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Vocal Communication in a Neotropical Treefrog, Hyla Ebraccata: Responses of Females To Advertisement and Aggressive Calls

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We investigated the functions of different elements of the complex vocal repertoire of the Panamanian treefrog Hyla ebraccata by testing the responses of females to synthetic advertisement and aggressive calls in two-choice playback experiments. In tests of single-note advertisement calls presented at different rates, females preferred faster calling rates, regardless of the absolute rate of the stimuli. In tests of single-note advertisement and aggressive calls, females preferred advertisement calls. Addition of secondary click notes to aggressive calls made the calls more attractive to females, but multi-note advertisement calls were preferred over multi-note aggressive calls. When females were given a choice of multi-note advertisement calls and single-note calls of the same total duration, they showed no preference. This suggests that multi-note calls are preferred over normal single-note calls because of their longer total duration. When the same experiment was performed with aggressive calls, females showed a strong preference for multi-note calls. This indicates that long aggressive calls, such as those given by males in close-range encounters, may entail some cost to the male in reduced attractiveness to females. Males apparently reduce the costs of aggressive calling by adding click notes to aggressive calls, by giving aggressive calls only when nearby males do so, and by establishing spatial relationships in the chorus before females begin to choose mates.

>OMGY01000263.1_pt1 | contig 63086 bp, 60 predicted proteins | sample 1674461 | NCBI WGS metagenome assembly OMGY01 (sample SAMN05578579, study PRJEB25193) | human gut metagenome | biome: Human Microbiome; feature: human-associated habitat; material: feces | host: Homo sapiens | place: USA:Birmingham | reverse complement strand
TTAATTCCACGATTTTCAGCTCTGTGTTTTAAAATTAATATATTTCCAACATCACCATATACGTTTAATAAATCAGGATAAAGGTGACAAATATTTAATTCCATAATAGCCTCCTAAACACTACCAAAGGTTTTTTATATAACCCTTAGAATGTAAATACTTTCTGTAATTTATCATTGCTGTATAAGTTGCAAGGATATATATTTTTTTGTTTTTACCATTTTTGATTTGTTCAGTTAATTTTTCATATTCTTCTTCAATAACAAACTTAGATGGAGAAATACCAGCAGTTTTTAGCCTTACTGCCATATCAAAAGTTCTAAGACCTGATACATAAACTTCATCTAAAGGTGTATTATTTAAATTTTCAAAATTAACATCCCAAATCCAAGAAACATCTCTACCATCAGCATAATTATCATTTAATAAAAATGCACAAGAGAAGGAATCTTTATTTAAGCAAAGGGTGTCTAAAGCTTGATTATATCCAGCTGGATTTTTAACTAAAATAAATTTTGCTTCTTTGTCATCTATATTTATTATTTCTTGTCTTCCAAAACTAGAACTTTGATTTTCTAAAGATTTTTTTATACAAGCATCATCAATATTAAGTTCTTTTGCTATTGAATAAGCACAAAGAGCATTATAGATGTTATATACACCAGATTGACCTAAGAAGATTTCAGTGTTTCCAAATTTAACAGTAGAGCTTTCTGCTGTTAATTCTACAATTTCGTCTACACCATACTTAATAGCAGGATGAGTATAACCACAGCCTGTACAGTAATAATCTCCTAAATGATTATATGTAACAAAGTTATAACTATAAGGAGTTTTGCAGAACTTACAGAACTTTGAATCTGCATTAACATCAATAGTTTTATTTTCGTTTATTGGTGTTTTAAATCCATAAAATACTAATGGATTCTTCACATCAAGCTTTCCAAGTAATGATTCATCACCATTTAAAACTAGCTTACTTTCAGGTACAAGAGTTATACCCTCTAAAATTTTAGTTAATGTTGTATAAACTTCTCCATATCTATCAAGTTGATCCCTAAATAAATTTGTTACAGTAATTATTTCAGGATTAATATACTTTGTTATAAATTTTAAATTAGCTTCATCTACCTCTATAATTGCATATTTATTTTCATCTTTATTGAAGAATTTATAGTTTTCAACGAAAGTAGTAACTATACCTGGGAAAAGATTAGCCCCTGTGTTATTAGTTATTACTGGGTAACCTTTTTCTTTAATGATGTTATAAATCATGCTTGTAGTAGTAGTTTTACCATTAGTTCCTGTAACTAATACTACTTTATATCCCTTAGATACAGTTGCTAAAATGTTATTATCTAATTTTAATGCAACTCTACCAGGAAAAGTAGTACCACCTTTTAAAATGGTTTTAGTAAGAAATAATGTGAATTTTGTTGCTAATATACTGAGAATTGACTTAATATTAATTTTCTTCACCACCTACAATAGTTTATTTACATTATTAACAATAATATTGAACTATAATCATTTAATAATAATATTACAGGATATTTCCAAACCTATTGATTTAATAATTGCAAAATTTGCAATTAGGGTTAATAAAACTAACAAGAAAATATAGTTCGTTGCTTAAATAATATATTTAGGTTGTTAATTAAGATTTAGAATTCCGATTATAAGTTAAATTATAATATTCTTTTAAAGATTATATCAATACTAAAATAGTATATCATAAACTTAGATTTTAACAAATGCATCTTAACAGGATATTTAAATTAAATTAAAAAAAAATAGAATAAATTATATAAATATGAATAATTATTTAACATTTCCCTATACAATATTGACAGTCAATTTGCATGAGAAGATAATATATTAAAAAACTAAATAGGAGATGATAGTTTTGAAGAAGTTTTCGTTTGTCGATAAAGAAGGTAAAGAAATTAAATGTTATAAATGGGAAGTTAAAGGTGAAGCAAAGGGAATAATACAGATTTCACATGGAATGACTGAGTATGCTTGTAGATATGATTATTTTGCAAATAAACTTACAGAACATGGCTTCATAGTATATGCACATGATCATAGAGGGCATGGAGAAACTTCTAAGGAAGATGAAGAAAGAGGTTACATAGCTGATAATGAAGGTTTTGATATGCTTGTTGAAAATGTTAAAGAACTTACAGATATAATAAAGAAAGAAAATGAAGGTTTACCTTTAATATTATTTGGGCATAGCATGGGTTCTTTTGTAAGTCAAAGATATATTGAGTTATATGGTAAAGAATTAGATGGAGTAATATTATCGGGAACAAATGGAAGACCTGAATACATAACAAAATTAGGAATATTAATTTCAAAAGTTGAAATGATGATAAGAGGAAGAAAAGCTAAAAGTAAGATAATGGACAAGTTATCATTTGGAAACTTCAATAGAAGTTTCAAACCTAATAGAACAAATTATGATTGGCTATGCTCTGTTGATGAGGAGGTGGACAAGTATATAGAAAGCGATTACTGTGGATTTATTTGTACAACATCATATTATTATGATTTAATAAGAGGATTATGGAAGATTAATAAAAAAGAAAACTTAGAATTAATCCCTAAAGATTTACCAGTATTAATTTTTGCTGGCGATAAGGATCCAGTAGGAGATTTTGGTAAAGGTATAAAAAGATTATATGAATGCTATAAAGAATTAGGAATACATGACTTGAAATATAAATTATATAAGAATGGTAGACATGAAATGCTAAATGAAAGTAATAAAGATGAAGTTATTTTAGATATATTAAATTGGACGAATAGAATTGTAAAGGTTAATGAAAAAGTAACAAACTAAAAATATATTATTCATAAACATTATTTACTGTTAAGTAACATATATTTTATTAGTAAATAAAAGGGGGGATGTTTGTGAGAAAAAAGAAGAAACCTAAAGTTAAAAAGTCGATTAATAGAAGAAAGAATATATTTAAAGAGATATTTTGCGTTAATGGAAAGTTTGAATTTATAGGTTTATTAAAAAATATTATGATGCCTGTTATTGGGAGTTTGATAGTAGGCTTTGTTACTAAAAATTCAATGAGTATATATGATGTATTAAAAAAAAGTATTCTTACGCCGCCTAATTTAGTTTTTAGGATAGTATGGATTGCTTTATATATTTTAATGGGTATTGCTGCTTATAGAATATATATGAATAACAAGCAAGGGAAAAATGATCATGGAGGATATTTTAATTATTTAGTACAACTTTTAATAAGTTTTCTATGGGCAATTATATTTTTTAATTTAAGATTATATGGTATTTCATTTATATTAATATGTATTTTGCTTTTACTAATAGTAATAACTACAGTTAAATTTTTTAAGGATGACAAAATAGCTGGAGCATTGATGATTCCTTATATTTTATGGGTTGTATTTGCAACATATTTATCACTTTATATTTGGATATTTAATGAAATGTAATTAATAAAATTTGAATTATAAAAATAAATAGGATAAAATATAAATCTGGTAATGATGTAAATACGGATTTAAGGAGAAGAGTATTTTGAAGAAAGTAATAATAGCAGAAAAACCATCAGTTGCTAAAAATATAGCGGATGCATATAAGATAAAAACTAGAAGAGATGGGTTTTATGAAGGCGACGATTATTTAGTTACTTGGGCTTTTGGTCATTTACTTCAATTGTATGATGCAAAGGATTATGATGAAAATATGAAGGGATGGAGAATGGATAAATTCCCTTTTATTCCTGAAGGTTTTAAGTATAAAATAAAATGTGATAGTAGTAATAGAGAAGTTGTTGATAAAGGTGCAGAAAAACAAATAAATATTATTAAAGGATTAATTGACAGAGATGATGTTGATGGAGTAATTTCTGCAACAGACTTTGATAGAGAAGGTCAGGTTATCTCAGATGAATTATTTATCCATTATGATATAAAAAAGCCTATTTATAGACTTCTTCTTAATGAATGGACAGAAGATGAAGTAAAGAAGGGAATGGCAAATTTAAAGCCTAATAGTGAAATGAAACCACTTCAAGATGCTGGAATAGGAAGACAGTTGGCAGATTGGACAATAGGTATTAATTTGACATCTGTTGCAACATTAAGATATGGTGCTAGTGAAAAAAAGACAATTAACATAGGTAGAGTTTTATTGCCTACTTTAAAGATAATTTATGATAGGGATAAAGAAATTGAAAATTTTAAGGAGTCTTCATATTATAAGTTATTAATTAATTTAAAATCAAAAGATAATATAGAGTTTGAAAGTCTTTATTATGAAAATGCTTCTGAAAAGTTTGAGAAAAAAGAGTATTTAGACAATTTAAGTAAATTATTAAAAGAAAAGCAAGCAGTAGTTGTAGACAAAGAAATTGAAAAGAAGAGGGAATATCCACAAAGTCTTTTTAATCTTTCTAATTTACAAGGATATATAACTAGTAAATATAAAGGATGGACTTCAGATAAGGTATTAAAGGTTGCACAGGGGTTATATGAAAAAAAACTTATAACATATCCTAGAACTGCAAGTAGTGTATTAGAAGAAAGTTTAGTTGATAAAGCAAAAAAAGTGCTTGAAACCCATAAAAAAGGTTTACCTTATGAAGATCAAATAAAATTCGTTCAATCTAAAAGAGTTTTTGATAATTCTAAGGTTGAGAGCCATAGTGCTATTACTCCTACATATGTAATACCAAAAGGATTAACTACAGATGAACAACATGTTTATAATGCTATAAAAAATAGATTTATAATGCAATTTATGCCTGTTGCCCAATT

Affiliations: 1: Dept. of Ecology and Evolutionary Biology, U-43, The University of Connecticut, Storrs, CT 06268, U.S.A.


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